When can CFAs replace legal aid?

Many practitioners are concerned about the implications of recent delays in granting legal aid whilst the LAA is making detailed investigations about whether CFAs are available – even in cases where they clearly are not.

This issue has arisen since the LAA re-designed the CIVAPP1 form.  Under the Civil Legal Aid (Merits Criteria) Regulations 2013 (Reg 39), the Director of Legal Aid has to consider whether the case is ‘unsuitable’ for a CFA and the LAA has changed the wording on the form so that it matches the regulation.

 Lots of people have mistakenly ticked ‘no’, to the question on p.8 of the form, indicating that they think the case IS suitable for a CFA, and the LAA is now coming back to them for more information.

 The Lord Chancellor’s Guidance on Civil Legal Aid says:

 7.17 The test of suitability for a CFA is an objective one, rather than a question of whether an individual provider is willing to act under a CFA. In principle a non-family case may be considered suitable for a conditional fee agreement if:

– Prospects of success are considered at least at 60%

– The opponent is considered able to meet any costs and/or damages (or other sum of money) that might be awarded

–  After-the-event insurance can be obtained by the applicant

7.18 An applicant without after-the-event insurance seeking services otherwise considered suitable for a CFA will be expected to provide evidence of attempts to secure such insurance. Even where evidence is provided of refusals of insurance, the Director him/herself may make enquiries of insurers to see if they would support a CFA in the individual circumstances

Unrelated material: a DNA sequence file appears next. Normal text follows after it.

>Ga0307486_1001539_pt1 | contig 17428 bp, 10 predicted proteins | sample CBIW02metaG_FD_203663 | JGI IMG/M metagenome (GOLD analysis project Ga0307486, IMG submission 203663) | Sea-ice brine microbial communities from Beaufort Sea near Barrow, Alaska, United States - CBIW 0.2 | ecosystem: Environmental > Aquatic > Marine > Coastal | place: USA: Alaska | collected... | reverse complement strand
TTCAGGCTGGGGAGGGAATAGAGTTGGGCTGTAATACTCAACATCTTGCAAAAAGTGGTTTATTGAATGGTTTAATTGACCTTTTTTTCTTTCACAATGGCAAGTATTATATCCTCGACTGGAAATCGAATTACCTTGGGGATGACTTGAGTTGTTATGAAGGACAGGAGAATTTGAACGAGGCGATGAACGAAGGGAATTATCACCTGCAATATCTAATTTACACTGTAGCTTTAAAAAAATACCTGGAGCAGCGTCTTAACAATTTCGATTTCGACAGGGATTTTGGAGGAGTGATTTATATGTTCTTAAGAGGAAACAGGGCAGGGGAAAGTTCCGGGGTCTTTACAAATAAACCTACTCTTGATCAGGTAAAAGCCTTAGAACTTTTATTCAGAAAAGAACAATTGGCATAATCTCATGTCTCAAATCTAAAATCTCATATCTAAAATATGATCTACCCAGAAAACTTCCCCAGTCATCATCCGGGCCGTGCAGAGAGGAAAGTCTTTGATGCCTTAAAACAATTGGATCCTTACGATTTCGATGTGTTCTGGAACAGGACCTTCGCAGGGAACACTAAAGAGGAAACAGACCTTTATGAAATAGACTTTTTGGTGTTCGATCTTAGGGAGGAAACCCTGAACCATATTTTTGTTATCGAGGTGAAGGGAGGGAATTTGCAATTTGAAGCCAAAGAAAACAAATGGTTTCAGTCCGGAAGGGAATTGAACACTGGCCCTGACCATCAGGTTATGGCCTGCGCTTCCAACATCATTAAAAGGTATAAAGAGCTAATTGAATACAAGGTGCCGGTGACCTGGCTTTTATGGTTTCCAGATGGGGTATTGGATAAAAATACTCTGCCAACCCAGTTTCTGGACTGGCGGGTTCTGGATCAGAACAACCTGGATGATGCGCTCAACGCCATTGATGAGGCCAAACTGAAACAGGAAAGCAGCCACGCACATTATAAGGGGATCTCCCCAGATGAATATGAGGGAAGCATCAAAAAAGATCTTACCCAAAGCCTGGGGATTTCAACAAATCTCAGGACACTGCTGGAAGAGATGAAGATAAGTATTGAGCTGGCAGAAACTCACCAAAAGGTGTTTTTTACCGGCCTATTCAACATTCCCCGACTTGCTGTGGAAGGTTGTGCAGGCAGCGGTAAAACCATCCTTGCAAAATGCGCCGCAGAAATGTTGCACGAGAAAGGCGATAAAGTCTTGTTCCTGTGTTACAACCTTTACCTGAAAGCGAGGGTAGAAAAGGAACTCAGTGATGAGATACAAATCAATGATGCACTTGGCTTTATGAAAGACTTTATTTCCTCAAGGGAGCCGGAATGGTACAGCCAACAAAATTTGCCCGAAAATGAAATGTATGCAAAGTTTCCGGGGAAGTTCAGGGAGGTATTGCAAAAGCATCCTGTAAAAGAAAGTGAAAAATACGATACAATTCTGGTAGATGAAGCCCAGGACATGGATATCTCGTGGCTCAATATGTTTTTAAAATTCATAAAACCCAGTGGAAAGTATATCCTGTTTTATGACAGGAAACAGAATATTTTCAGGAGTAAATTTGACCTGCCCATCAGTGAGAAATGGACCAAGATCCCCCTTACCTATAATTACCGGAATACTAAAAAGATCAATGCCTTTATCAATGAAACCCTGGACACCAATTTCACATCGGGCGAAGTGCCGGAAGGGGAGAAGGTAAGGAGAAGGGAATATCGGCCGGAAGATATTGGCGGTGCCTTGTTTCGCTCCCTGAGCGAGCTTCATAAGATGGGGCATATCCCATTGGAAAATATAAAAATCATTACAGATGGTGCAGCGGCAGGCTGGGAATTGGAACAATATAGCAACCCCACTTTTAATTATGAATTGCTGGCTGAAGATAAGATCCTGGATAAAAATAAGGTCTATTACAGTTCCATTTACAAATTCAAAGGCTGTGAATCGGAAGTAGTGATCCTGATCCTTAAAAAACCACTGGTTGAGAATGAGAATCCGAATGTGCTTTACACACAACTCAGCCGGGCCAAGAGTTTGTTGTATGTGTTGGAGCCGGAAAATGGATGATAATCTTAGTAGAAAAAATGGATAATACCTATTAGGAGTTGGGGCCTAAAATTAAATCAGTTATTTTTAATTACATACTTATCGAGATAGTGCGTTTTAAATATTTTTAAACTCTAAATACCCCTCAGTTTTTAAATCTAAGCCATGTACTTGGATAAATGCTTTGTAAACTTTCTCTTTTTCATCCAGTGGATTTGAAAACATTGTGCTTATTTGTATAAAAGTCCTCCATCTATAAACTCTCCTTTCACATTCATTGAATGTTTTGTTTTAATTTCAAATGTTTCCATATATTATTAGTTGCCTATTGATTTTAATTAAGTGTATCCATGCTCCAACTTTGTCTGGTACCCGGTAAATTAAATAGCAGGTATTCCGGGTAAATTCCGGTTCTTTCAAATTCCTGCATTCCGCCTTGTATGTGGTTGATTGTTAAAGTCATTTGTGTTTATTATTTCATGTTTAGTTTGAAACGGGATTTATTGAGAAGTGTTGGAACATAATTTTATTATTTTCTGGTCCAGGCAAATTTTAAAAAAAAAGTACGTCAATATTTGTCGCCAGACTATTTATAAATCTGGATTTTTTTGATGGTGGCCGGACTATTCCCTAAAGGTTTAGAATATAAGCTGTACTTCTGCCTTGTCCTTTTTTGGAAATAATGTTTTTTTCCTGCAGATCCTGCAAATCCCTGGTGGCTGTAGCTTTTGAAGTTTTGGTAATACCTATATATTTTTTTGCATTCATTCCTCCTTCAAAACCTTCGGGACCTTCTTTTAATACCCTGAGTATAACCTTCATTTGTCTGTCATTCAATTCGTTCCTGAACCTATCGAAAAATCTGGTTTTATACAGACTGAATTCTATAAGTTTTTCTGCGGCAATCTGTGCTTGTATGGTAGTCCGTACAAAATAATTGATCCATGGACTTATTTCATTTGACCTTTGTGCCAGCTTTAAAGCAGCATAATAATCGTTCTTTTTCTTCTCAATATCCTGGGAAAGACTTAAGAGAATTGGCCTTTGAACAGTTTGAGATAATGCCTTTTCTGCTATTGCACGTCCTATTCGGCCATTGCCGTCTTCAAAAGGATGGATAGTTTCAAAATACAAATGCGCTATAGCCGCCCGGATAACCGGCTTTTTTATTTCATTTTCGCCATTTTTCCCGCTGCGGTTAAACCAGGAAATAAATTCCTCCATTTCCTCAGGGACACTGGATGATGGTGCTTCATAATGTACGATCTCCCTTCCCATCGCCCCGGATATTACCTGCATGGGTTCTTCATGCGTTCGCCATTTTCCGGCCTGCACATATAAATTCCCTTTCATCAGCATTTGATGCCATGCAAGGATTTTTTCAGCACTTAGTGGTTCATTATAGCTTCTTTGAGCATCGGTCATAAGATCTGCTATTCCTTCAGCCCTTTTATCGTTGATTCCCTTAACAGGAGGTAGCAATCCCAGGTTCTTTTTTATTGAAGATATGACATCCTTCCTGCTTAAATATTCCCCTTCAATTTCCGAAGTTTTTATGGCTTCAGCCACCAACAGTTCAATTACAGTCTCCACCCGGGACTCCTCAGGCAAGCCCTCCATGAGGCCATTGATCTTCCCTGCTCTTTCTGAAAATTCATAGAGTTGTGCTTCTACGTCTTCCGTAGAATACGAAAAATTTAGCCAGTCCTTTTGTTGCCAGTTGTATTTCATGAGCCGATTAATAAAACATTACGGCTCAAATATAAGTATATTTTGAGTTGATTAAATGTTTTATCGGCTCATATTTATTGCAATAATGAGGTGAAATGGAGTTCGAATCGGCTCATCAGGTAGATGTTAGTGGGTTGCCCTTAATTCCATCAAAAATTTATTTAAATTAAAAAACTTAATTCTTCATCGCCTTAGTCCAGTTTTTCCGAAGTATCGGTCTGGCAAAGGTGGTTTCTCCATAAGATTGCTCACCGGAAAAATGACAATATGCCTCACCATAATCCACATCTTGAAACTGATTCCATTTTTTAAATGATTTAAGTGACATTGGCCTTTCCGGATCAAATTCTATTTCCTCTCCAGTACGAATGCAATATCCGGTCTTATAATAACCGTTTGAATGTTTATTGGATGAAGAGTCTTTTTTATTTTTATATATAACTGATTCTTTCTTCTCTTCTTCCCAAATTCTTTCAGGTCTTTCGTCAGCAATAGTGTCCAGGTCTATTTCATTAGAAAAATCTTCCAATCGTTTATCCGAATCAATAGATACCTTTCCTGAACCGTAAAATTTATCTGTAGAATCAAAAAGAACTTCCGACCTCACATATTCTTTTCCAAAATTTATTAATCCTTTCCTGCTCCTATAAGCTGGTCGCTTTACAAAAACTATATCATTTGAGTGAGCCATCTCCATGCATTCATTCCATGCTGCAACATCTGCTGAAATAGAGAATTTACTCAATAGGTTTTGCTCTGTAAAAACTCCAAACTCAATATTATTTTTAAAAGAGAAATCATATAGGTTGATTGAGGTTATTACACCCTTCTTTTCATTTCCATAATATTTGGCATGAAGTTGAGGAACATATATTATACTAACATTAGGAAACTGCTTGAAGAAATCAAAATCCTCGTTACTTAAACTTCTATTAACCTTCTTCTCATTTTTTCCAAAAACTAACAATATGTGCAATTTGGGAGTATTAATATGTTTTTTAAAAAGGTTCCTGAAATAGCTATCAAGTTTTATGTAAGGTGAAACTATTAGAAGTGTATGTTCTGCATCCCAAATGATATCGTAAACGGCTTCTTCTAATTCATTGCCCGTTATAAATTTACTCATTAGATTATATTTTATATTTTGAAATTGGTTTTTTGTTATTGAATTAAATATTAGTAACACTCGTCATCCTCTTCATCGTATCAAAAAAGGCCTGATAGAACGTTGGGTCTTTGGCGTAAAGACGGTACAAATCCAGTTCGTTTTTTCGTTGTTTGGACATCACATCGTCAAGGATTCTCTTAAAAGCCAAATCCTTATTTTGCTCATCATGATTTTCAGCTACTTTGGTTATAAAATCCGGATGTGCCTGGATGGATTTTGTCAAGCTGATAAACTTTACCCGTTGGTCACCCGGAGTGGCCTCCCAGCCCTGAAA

7.19 The absence of after-the-event insurance, perhaps because the applicant cannot afford or defer the premium, will not necessarily be fatal to CFA suitability. In particular, whilst cost protection may be an important consideration for an applicant, in a very strong case the risk of an adverse costs order will clearly be small. For example, if prospects of success are considered at least 80% and substantial disbursements are not required, the case is unlikely to satisfy this criterion.

7.20 The fact that the applicant may wish to obtain legal aid rather than a CFA because of the potential deduction from damages in respect of a success premium or damages agreement, will not of itself prevent a case being suitable for a CFA

What can you do?

 Obviously –make sure everyone ticks ‘yes’ in future!

 Ideas you might try in response to queries by the LAA:

 In cases where there will be no claim for damages (or no counterclaim) the client would not be able to obtain ATE insurance, so a CFA would not be realistic.

 You could try a pre-emptive ‘shopping around’ exercise of trying to attempt obtaining ATE in a couple of typical scenarios, so that you could use those as examples of why a CFA would not be available.

 If you are an NfP agency that does not offer CFAs, you could try asking a friendly firm whether they would accept some typical case scenarios on a CFA basis and again use their response as evidence that such cases are not commercially attractive. If you are a private firm that does offer CFAs, you could set out your criteria for accepting CFAs and why this case would not meet them.

 In many cases, urgent action is required so exploring the possibility of a CFA could jeopardise the client’s case, so not a realistic alternative to legal aid.

 The Legal Aid Practitioners Group understands the LAA’s view is that it may be possible for CFAs to be obtained, perhaps by a limited number of firms with good links to the insurance market and is seeking more information about this.

 LAPG, with ILPA and the Law Society have written a letter to the LAA, which they hope will be discussed at the Civil Contracts Consultative Group meeting on 9th September. This is another example of why it is a good idea to become a member of the appropriate representative body – they can take up issues on your behalf with the LAA. Don’t forget the bargain offer on LAPG membership if you mention the Legal Aid Handbook blog.

Simply email conference@lapg.co.uk and mention the fact that you saw the 14 months for the price of 12 offer on Legal Aid Handbook and tell them you want to sign up. Alternatively, you can go straight to their membership page.

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